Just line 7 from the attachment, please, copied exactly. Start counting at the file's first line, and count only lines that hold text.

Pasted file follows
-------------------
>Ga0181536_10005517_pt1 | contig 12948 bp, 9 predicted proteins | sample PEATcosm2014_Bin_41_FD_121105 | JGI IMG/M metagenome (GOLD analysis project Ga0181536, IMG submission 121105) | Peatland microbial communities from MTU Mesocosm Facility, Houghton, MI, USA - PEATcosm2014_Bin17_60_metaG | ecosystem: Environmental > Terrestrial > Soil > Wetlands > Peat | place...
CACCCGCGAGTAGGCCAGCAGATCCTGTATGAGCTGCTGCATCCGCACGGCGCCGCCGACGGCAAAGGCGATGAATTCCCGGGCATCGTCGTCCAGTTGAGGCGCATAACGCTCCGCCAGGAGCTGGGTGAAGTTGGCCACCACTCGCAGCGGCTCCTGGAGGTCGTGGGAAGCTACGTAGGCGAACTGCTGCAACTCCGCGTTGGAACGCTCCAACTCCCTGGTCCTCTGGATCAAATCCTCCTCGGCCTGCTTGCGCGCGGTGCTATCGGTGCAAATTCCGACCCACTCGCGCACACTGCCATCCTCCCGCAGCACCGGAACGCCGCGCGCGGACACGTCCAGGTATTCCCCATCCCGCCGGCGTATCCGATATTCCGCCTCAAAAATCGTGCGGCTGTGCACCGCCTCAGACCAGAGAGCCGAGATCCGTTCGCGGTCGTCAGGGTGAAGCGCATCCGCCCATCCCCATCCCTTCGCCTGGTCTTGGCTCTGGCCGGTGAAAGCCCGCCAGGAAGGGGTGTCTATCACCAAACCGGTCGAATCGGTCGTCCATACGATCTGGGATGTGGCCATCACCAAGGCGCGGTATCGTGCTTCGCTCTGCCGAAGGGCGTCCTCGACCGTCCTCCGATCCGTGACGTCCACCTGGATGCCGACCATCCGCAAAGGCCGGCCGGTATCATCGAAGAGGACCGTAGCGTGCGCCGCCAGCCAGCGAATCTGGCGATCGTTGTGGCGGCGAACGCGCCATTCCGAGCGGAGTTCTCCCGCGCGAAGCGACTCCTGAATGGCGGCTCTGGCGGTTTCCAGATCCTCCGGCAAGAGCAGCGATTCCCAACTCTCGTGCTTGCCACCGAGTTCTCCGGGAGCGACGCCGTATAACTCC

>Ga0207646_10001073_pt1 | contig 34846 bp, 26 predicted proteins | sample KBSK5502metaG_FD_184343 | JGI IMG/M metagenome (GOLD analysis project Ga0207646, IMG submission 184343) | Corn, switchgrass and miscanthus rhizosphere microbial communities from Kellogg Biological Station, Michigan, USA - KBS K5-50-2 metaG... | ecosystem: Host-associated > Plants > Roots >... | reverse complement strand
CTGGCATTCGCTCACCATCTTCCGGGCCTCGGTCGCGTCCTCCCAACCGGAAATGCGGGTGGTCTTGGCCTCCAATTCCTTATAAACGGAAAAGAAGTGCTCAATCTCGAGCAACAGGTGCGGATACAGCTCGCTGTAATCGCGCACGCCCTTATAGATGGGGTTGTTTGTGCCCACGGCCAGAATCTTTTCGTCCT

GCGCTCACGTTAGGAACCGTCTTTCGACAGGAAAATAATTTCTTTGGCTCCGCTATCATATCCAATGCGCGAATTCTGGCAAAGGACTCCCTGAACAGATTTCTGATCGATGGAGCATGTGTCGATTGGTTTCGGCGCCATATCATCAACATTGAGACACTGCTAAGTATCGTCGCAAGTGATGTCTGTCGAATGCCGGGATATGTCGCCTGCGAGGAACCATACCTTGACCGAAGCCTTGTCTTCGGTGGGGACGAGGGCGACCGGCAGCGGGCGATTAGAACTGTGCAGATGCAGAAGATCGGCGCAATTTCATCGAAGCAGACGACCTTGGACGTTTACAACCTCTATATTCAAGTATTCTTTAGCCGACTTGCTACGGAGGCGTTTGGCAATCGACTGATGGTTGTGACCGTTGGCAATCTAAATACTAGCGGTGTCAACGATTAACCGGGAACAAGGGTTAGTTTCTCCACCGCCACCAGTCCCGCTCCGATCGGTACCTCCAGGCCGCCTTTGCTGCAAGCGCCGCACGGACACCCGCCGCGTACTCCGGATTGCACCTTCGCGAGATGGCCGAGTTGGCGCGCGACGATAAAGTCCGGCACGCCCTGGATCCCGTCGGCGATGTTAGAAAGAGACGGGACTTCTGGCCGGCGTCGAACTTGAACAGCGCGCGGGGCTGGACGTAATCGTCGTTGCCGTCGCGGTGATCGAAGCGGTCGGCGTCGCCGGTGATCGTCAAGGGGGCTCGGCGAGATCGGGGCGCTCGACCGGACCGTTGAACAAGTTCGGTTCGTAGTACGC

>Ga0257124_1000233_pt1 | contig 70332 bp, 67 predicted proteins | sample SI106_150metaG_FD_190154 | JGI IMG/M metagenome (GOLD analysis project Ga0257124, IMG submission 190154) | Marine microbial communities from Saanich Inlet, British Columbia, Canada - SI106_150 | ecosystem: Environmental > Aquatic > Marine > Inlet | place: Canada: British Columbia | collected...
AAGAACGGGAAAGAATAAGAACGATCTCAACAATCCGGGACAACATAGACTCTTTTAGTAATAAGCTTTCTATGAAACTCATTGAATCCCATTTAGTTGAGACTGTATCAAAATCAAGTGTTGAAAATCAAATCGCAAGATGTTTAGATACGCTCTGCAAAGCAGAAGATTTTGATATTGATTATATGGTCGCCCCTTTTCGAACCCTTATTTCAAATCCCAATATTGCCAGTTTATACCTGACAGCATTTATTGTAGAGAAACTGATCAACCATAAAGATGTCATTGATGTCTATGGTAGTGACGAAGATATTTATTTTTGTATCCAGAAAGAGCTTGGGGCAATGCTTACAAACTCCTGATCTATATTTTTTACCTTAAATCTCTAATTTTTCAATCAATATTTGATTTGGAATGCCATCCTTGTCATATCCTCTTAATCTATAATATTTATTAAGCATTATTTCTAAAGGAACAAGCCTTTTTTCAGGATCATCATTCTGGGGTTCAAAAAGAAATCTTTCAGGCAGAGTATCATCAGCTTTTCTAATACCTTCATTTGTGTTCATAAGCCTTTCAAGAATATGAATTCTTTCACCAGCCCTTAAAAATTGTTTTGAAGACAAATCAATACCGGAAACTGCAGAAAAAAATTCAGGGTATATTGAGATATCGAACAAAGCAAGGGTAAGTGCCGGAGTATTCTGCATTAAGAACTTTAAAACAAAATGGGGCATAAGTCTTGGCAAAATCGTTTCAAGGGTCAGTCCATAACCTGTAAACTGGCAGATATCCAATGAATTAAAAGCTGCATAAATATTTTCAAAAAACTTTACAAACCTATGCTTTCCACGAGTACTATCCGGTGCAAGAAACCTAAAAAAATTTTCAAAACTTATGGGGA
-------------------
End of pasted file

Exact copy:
AAGAACGGGAAAGAATAAGAACGATCTCAACAATCCGGGACAACATAGACTCTTTTAGTAATAAGCTTTCTATGAAACTCATTGAATCCCATTTAGTTGAGACTGTATCAAAATCAAGTGTTGAAAATCAAATCGCAAGATGTTTAGATACGCTCTGCAAAGCAGAAGATTTTGATATTGATTATATGGTCGCCCCTTTTCGAACCCTTATTTCAAATCCCAATATTGCCAGTTTATACCTGACAGCATTTATTGTAGAGAAACTGATCAACCATAAAGATGTCATTGATGTCTATGGTAGTGACGAAGATATTTATTTTTGTATCCAGAAAGAGCTTGGGGCAATGCTTACAAACTCCTGATCTATATTTTTTACCTTAAATCTCTAATTTTTCAATCAATATTTGATTTGGAATGCCATCCTTGTCATATCCTCTTAATCTATAATATTTATTAAGCATTATTTCTAAAGGAACAAGCCTTTTTTCAGGATCATCATTCTGGGGTTCAAAAAGAAATCTTTCAGGCAGAGTATCATCAGCTTTTCTAATACCTTCATTTGTGTTCATAAGCCTTTCAAGAATATGAATTCTTTCACCAGCCCTTAAAAATTGTTTTGAAGACAAATCAATACCGGAAACTGCAGAAAAAAATTCAGGGTATATTGAGATATCGAACAAAGCAAGGGTAAGTGCCGGAGTATTCTGCATTAAGAACTTTAAAACAAAATGGGGCATAAGTCTTGGCAAAATCGTTTCAAGGGTCAGTCCATAACCTGTAAACTGGCAGATATCCAATGAATTAAAAGCTGCATAAATATTTTCAAAAAACTTTACAAACCTATGCTTTCCACGAGTACTATCCGGTGCAAGAAACCTAAAAAAATTTTCAAAACTTATGGGGA